Convicted Oklahoma City bomber Terry Nichols may get some help in his appeal as U.S. judges in Colorado consider whether some 36,000 pages of undisclosed FBI tips and evidence should be provided to his attorneys.

Last week, Judges Deanell R. Tacha and Bobby Baldock of the 10th U.S. Circuit Court of Appeals raised that possibility during oral arguments on Nichols’ latest appeal, according to a report in the Daily Oklahoman.

Nichols contends the appeals court should instruct his trial judge to consider whether the FBI tips contain information that might result in a shorter sentence.

Nichols, 46, is serving a life sentence for the conspiracy to bomb the Oklahoma City federal building. The 1995 truck bombing resulted in 168 deaths.

“Why aren’t they entitled to have some review?” Chief Judge Tacha asked prosecutor Sean Connelly.

Asked Baldock, “Why shouldn’t you as the government, if you’re conceding that there’s so many documents, afford somebody the opportunity to look at them?”

The 36,000 pages of tips, whose existence were not known about until after Nichols’ 1997 trial, have not been provided to his legal team.

“They’ve already had their day in court on that,” Connelly said.

A different panel of the court ruled in December 2000 that the government’s failure to turn over the FBI leads to Nichols’ lawyers did not violate his right to a fair trial.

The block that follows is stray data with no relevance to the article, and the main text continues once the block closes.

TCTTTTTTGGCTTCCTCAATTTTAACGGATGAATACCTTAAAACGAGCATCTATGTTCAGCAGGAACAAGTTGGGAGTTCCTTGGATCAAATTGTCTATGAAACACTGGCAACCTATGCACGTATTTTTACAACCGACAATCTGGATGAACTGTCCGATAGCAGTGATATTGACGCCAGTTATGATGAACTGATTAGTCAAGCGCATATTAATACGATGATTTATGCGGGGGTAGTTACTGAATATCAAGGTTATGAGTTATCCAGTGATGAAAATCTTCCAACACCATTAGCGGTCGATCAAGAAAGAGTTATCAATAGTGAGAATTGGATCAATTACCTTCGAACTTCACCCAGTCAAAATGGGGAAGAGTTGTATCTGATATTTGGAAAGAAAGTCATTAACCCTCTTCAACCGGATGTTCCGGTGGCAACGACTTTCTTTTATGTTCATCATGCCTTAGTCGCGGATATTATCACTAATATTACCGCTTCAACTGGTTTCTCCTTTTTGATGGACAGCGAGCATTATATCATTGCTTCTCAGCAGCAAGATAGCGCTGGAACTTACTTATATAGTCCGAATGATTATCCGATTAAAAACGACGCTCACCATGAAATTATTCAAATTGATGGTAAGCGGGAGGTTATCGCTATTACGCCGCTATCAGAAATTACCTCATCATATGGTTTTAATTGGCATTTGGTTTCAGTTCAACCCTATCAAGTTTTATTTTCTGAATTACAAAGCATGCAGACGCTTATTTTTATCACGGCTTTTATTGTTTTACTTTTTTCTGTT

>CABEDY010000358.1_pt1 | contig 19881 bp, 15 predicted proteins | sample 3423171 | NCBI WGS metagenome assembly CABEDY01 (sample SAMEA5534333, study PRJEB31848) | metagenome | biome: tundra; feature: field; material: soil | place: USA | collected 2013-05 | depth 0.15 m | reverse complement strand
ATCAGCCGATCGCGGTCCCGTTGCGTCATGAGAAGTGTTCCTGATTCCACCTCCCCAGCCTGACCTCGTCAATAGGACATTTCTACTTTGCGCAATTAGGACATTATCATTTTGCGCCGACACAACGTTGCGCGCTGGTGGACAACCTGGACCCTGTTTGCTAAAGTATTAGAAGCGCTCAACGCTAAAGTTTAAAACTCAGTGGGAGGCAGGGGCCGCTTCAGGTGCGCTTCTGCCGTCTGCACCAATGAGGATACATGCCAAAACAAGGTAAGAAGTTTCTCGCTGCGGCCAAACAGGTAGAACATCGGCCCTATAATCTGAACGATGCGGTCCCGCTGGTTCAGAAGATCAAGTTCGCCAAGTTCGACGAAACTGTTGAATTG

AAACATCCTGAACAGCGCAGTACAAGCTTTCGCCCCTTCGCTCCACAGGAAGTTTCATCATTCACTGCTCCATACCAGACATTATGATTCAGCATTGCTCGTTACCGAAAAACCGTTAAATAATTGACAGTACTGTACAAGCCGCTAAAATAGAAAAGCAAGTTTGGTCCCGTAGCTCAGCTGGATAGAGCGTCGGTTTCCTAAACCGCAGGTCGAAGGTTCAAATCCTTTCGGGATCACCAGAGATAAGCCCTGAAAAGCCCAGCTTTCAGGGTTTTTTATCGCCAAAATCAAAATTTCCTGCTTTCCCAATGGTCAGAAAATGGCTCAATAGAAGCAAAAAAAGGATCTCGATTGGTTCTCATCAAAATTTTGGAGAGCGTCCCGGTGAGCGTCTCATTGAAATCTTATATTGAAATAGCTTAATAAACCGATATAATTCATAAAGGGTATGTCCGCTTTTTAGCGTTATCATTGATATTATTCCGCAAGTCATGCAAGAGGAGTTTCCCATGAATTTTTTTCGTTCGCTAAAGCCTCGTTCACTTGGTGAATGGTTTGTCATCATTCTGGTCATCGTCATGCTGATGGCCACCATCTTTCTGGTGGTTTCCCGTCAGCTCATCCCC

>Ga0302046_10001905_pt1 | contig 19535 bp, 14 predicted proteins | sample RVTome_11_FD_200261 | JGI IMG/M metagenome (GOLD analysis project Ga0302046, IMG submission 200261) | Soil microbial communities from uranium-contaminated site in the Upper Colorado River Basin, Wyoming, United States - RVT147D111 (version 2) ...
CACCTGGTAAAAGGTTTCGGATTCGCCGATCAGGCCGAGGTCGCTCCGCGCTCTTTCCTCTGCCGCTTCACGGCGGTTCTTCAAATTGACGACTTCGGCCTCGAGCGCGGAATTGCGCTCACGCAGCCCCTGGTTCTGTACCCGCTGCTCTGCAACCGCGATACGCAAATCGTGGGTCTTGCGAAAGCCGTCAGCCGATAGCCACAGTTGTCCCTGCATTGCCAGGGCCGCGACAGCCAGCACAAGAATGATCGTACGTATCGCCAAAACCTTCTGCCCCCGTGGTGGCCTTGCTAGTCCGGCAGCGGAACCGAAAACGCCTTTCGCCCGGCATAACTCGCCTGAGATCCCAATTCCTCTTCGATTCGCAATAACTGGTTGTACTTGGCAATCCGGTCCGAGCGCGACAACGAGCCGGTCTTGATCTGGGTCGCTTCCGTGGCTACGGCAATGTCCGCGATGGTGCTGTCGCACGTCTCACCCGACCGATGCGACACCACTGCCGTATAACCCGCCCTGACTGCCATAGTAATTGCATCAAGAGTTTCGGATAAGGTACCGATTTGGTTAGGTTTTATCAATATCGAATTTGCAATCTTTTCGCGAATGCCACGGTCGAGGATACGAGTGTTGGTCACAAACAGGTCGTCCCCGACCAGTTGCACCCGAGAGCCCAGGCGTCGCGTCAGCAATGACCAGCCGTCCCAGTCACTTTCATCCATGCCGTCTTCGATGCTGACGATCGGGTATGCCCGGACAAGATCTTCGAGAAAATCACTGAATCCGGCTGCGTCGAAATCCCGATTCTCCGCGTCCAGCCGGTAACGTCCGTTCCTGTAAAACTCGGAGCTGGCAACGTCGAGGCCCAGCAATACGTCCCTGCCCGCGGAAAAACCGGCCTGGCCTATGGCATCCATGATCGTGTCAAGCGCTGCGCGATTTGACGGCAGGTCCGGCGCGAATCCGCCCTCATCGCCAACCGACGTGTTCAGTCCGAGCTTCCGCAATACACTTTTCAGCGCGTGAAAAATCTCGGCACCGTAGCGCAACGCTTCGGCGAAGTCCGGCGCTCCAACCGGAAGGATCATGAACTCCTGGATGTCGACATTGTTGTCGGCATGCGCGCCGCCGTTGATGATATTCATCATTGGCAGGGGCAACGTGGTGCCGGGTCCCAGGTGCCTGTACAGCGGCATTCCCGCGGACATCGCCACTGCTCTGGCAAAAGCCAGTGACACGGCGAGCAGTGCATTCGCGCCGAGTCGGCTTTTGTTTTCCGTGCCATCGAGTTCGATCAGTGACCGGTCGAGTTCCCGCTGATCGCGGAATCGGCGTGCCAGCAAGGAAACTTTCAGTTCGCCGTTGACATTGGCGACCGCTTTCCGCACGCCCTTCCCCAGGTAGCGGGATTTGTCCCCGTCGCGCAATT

The U.S. Supreme Court twice has denied Nichols’ request for a new trial.

Nichols claims the tips may show there was another person involved in the plot carried out by Timothy McVeigh – “John Doe 2.” Prosecutors contend reports that members of the public saw “John Doe 2” were cases of mistaken identity.

Nichol’s lawyer, John Richilano of Denver, revived the issue after the FBI revealed in May it found many reports of agents’ interviews that had not been disclosed to defense lawyers for McVeigh, who has been executed for his role in the bombing, and Nichols.

At the time, Connelly conceded that reports of the interviews should have been provided to the defense years earlier.

The court typically takes weeks or months to issue its decisions. The third member of the three-judge panel, David Ebel, did not specifically comment on whether he thinks Nichols is entitled to have the undisclosed tips reviewed.

U.S. District Judge Richard P. Matsch, who conducted the trial, previously concluded that thousands of pages of other tips contained nothing that entitled Nichols to a new trial or lesser sentence. But the judge did not evaluate the remaining 36,000 pages that now are at issue.

Nichols is in custody in Oklahoma City.

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